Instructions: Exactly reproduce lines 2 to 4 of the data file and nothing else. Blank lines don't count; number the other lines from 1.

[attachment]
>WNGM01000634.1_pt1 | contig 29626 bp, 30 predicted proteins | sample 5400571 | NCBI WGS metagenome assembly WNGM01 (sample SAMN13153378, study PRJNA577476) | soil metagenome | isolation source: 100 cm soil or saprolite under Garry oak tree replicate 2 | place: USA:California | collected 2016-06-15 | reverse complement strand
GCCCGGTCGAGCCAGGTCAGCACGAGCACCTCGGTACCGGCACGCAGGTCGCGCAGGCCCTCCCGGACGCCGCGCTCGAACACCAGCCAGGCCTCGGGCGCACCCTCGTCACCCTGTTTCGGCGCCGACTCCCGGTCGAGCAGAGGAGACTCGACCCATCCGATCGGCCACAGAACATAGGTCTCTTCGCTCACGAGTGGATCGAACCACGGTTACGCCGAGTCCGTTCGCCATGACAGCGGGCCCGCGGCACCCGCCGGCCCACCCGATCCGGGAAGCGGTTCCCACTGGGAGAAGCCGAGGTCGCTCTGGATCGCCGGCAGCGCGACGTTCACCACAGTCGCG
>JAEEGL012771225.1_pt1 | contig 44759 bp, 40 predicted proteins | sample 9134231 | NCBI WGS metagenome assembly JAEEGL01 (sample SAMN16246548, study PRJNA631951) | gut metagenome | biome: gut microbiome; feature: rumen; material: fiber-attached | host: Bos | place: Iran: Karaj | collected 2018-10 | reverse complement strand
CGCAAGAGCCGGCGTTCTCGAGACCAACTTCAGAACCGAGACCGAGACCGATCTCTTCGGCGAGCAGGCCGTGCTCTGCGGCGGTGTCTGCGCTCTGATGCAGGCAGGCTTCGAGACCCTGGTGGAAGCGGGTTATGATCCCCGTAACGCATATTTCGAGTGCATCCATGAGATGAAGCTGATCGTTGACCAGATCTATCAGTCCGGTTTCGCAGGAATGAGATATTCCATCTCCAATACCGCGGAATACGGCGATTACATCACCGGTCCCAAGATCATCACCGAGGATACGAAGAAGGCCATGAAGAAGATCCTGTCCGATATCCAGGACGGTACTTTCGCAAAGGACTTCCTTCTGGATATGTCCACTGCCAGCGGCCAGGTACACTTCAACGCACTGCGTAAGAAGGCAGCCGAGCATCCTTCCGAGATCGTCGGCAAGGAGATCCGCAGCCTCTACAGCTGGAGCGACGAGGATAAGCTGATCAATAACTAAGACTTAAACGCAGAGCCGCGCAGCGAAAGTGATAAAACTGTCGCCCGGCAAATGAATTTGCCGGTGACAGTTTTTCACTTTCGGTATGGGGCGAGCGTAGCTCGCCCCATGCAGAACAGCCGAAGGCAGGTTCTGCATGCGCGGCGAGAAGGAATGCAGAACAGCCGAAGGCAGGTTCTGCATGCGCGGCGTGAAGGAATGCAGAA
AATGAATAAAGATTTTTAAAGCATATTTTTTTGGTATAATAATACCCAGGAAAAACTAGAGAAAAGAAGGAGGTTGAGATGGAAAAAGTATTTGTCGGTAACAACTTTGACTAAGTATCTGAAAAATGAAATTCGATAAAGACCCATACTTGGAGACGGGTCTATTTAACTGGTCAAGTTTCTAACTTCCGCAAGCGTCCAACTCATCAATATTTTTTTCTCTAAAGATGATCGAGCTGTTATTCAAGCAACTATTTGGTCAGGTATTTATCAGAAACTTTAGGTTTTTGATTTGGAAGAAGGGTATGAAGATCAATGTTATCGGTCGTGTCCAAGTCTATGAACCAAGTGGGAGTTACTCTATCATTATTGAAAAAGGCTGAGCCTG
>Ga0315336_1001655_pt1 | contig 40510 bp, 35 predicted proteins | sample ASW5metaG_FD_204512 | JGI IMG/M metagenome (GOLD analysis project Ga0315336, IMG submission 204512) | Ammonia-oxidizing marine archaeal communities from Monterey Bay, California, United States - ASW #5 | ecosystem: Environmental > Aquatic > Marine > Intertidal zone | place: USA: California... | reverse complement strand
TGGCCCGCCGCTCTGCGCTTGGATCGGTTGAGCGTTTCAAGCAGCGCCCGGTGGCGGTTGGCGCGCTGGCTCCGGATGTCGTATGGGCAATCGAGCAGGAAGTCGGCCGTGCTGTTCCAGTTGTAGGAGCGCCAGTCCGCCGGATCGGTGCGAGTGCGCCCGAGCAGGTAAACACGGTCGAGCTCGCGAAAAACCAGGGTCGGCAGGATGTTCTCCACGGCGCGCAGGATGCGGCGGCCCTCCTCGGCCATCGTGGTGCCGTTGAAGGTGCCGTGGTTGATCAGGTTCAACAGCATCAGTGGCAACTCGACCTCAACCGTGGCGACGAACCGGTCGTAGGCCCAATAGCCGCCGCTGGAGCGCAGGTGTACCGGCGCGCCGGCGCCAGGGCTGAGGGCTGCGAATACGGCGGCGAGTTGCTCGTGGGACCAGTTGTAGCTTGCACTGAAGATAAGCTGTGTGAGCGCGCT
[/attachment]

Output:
GCCCGGTCGAGCCAGGTCAGCACGAGCACCTCGGTACCGGCACGCAGGTCGCGCAGGCCCTCCCGGACGCCGCGCTCGAACACCAGCCAGGCCTCGGGCGCACCCTCGTCACCCTGTTTCGGCGCCGACTCCCGGTCGAGCAGAGGAGACTCGACCCATCCGATCGGCCACAGAACATAGGTCTCTTCGCTCACGAGTGGATCGAACCACGGTTACGCCGAGTCCGTTCGCCATGACAGCGGGCCCGCGGCACCCGCCGGCCCACCCGATCCGGGAAGCGGTTCCCACTGGGAGAAGCCGAGGTCGCTCTGGATCGCCGGCAGCGCGACGTTCACCACAGTCGCG
>JAEEGL012771225.1_pt1 | contig 44759 bp, 40 predicted proteins | sample 9134231 | NCBI WGS metagenome assembly JAEEGL01 (sample SAMN16246548, study PRJNA631951) | gut metagenome | biome: gut microbiome; feature: rumen; material: fiber-attached | host: Bos | place: Iran: Karaj | collected 2018-10 | reverse complement strand
CGCAAGAGCCGGCGTTCTCGAGACCAACTTCAGAACCGAGACCGAGACCGATCTCTTCGGCGAGCAGGCCGTGCTCTGCGGCGGTGTCTGCGCTCTGATGCAGGCAGGCTTCGAGACCCTGGTGGAAGCGGGTTATGATCCCCGTAACGCATATTTCGAGTGCATCCATGAGATGAAGCTGATCGTTGACCAGATCTATCAGTCCGGTTTCGCAGGAATGAGATATTCCATCTCCAATACCGCGGAATACGGCGATTACATCACCGGTCCCAAGATCATCACCGAGGATACGAAGAAGGCCATGAAGAAGATCCTGTCCGATATCCAGGACGGTACTTTCGCAAAGGACTTCCTTCTGGATATGTCCACTGCCAGCGGCCAGGTACACTTCAACGCACTGCGTAAGAAGGCAGCCGAGCATCCTTCCGAGATCGTCGGCAAGGAGATCCGCAGCCTCTACAGCTGGAGCGACGAGGATAAGCTGATCAATAACTAAGACTTAAACGCAGAGCCGCGCAGCGAAAGTGATAAAACTGTCGCCCGGCAAATGAATTTGCCGGTGACAGTTTTTCACTTTCGGTATGGGGCGAGCGTAGCTCGCCCCATGCAGAACAGCCGAAGGCAGGTTCTGCATGCGCGGCGAGAAGGAATGCAGAACAGCCGAAGGCAGGTTCTGCATGCGCGGCGTGAAGGAATGCAGAA